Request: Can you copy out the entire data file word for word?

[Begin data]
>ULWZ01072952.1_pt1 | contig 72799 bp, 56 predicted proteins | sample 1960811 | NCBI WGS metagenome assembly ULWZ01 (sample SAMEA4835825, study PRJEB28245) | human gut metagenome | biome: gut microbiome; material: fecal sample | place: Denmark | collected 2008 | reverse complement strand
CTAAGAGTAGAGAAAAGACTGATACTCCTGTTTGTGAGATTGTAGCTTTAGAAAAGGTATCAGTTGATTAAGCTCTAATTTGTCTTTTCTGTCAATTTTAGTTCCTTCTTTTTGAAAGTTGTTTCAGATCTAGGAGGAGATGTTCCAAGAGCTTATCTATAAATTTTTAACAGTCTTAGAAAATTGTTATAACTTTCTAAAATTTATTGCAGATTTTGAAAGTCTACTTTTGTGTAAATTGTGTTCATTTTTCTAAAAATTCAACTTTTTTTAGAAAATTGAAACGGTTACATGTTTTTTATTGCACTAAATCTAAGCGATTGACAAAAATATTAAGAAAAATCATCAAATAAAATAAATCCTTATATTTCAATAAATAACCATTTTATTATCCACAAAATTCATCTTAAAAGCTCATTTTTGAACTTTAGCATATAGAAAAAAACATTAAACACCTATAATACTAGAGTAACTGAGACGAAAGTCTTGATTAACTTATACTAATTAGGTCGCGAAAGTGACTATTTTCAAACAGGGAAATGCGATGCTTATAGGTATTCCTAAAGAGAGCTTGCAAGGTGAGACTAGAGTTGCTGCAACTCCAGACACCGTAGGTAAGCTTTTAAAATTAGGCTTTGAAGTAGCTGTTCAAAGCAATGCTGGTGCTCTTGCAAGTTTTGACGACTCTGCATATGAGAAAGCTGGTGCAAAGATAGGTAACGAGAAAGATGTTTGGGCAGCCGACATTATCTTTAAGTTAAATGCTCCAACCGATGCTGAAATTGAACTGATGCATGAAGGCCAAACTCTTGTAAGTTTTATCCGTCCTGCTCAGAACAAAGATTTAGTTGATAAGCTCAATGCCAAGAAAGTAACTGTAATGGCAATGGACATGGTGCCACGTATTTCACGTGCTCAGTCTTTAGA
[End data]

>ULWZ01072952.1_pt1 | contig 72799 bp, 56 predicted proteins | sample 1960811 | NCBI WGS metagenome assembly ULWZ01 (sample SAMEA4835825, study PRJEB28245) | human gut metagenome | biome: gut microbiome; material: fecal sample | place: Denmark | collected 2008 | reverse complement strand
CTAAGAGTAGAGAAAAGACTGATACTCCTGTTTGTGAGATTGTAGCTTTAGAAAAGGTATCAGTTGATTAAGCTCTAATTTGTCTTTTCTGTCAATTTTAGTTCCTTCTTTTTGAAAGTTGTTTCAGATCTAGGAGGAGATGTTCCAAGAGCTTATCTATAAATTTTTAACAGTCTTAGAAAATTGTTATAACTTTCTAAAATTTATTGCAGATTTTGAAAGTCTACTTTTGTGTAAATTGTGTTCATTTTTCTAAAAATTCAACTTTTTTTAGAAAATTGAAACGGTTACATGTTTTTTATTGCACTAAATCTAAGCGATTGACAAAAATATTAAGAAAAATCATCAAATAAAATAAATCCTTATATTTCAATAAATAACCATTTTATTATCCACAAAATTCATCTTAAAAGCTCATTTTTGAACTTTAGCATATAGAAAAAAACATTAAACACCTATAATACTAGAGTAACTGAGACGAAAGTCTTGATTAACTTATACTAATTAGGTCGCGAAAGTGACTATTTTCAAACAGGGAAATGCGATGCTTATAGGTATTCCTAAAGAGAGCTTGCAAGGTGAGACTAGAGTTGCTGCAACTCCAGACACCGTAGGTAAGCTTTTAAAATTAGGCTTTGAAGTAGCTGTTCAAAGCAATGCTGGTGCTCTTGCAAGTTTTGACGACTCTGCATATGAGAAAGCTGGTGCAAAGATAGGTAACGAGAAAGATGTTTGGGCAGCCGACATTATCTTTAAGTTAAATGCTCCAACCGATGCTGAAATTGAACTGATGCATGAAGGCCAAACTCTTGTAAGTTTTATCCGTCCTGCTCAGAACAAAGATTTAGTTGATAAGCTCAATGCCAAGAAAGTAACTGTAATGGCAATGGACATGGTGCCACGTATTTCACGTGCTCAGTCTTTAGA